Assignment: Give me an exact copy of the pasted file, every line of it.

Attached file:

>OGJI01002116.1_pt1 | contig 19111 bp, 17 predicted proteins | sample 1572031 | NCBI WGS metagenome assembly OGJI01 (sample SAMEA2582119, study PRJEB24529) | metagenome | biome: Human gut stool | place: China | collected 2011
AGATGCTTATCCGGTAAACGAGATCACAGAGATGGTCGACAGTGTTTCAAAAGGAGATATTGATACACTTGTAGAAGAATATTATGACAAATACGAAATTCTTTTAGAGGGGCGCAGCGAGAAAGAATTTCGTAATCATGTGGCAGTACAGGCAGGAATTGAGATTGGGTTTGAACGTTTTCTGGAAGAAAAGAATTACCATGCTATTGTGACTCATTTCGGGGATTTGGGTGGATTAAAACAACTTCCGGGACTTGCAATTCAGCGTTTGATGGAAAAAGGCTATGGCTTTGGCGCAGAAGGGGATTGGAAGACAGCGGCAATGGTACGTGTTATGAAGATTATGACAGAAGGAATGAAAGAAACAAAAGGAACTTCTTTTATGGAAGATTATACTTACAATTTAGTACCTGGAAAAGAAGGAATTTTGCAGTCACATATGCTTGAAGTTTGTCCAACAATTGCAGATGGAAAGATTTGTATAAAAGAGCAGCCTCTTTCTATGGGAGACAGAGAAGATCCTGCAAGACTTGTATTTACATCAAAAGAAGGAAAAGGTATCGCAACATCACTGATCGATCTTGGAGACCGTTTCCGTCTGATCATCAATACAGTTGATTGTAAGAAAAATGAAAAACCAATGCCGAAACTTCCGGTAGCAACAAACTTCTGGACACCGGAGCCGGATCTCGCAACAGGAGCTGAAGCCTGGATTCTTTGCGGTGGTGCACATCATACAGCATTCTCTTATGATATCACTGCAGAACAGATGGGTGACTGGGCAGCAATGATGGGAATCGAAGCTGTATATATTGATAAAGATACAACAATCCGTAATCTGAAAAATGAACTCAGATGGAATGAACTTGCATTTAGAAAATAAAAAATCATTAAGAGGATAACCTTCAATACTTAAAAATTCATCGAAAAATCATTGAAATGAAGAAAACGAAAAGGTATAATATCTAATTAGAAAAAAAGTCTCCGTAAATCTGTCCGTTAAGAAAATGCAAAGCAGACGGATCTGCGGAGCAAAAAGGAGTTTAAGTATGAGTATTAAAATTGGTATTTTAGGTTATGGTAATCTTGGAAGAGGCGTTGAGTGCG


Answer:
>OGJI01002116.1_pt1 | contig 19111 bp, 17 predicted proteins | sample 1572031 | NCBI WGS metagenome assembly OGJI01 (sample SAMEA2582119, study PRJEB24529) | metagenome | biome: Human gut stool | place: China | collected 2011
AGATGCTTATCCGGTAAACGAGATCACAGAGATGGTCGACAGTGTTTCAAAAGGAGATATTGATACACTTGTAGAAGAATATTATGACAAATACGAAATTCTTTTAGAGGGGCGCAGCGAGAAAGAATTTCGTAATCATGTGGCAGTACAGGCAGGAATTGAGATTGGGTTTGAACGTTTTCTGGAAGAAAAGAATTACCATGCTATTGTGACTCATTTCGGGGATTTGGGTGGATTAAAACAACTTCCGGGACTTGCAATTCAGCGTTTGATGGAAAAAGGCTATGGCTTTGGCGCAGAAGGGGATTGGAAGACAGCGGCAATGGTACGTGTTATGAAGATTATGACAGAAGGAATGAAAGAAACAAAAGGAACTTCTTTTATGGAAGATTATACTTACAATTTAGTACCTGGAAAAGAAGGAATTTTGCAGTCACATATGCTTGAAGTTTGTCCAACAATTGCAGATGGAAAGATTTGTATAAAAGAGCAGCCTCTTTCTATGGGAGACAGAGAAGATCCTGCAAGACTTGTATTTACATCAAAAGAAGGAAAAGGTATCGCAACATCACTGATCGATCTTGGAGACCGTTTCCGTCTGATCATCAATACAGTTGATTGTAAGAAAAATGAAAAACCAATGCCGAAACTTCCGGTAGCAACAAACTTCTGGACACCGGAGCCGGATCTCGCAACAGGAGCTGAAGCCTGGATTCTTTGCGGTGGTGCACATCATACAGCATTCTCTTATGATATCACTGCAGAACAGATGGGTGACTGGGCAGCAATGATGGGAATCGAAGCTGTATATATTGATAAAGATACAACAATCCGTAATCTGAAAAATGAACTCAGATGGAATGAACTTGCATTTAGAAAATAAAAAATCATTAAGAGGATAACCTTCAATACTTAAAAATTCATCGAAAAATCATTGAAATGAAGAAAACGAAAAGGTATAATATCTAATTAGAAAAAAAGTCTCCGTAAATCTGTCCGTTAAGAAAATGCAAAGCAGACGGATCTGCGGAGCAAAAAGGAGTTTAAGTATGAGTATTAAAATTGGTATTTTAGGTTATGGTAATCTTGGAAGAGGCGTTGAGTGCG